Evaluation of the impact of technological progress on cropland values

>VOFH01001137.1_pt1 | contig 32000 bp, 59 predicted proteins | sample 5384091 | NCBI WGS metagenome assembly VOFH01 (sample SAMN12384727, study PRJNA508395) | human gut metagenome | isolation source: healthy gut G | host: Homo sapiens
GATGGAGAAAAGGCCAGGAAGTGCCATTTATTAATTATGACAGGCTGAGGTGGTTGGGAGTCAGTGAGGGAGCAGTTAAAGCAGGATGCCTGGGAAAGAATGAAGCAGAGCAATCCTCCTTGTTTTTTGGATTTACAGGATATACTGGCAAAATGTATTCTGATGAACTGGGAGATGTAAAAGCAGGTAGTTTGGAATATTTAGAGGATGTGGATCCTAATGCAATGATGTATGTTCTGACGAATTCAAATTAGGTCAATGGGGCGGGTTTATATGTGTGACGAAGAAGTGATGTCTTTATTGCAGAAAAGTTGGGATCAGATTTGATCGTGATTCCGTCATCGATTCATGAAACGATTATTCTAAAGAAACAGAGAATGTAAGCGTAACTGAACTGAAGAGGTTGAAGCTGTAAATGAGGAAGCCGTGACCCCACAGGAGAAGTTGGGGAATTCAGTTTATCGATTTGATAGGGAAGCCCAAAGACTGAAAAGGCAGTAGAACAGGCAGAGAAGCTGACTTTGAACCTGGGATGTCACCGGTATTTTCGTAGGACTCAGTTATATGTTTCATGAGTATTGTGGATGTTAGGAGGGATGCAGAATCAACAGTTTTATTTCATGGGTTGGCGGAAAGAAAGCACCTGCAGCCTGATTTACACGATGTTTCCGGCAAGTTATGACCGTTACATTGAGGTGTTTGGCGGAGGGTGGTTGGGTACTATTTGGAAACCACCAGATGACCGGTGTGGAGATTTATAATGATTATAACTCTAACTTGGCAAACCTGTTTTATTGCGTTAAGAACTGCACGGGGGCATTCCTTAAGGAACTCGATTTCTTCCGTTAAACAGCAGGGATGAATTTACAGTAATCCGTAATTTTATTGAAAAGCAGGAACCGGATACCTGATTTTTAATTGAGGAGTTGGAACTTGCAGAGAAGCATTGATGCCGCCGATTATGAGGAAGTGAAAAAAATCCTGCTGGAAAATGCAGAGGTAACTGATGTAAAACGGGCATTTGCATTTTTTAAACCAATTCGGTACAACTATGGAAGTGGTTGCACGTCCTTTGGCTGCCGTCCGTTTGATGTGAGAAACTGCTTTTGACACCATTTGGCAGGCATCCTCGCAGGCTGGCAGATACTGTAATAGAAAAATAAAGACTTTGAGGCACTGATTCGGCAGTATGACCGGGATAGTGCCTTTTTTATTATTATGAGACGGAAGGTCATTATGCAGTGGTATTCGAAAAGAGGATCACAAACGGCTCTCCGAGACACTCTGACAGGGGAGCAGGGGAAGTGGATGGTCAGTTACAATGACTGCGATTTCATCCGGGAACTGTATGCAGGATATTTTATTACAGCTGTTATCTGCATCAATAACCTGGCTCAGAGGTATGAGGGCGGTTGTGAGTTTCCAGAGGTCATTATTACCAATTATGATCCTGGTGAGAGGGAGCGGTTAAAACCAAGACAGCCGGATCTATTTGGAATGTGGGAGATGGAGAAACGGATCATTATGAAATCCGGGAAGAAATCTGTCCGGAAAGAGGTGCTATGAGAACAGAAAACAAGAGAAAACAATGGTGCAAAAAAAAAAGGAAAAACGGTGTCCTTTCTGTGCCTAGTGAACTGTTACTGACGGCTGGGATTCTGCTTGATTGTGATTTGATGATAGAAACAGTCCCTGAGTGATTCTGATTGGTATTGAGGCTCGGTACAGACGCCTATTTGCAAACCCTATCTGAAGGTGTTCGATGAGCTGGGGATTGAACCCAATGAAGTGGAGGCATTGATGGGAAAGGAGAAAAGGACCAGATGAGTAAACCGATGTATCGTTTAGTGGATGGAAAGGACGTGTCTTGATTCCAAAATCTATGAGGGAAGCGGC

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In the 20th century, U.S. agriculture became increasingly dependent upon science for technological advances to increase productivity and ensure a safe and competitive food supply. Until the close of the land frontier in the early part of the 1900s, most agricultural production increases came from expanding the area devoted to crops. Today, growth in U.S. agricultural production comes almost entirely fi'om increases in crop yields. The basis of this growth has been the application of modern science and technology to agricultural production. Technological innovation in production agriculture has caused far-reaching changes in the techniques farmers use to produce agricultural commodities in the U.S. The transition fi-om horsepower to mechanical power, the widespread use of chemicals, and the development of new and improved seed varieties have resulted in substantial and continuing increases in agricultural productivity. Innovations in agricultural production such as these have significantly increased the quantities of many agricultural commodities produced in the U.S. and around the world. These increased quantities have generally led to significant shifts in total supplies of many commodities. Because of the impact on prices and availability of consumer products derived from agricultural commodities, shifting supplies have had meaningful social and economic impacts. Common in most American industries, widespread expectations for technological progress are to continue to play a fundamental role in the production of agricultural commodities.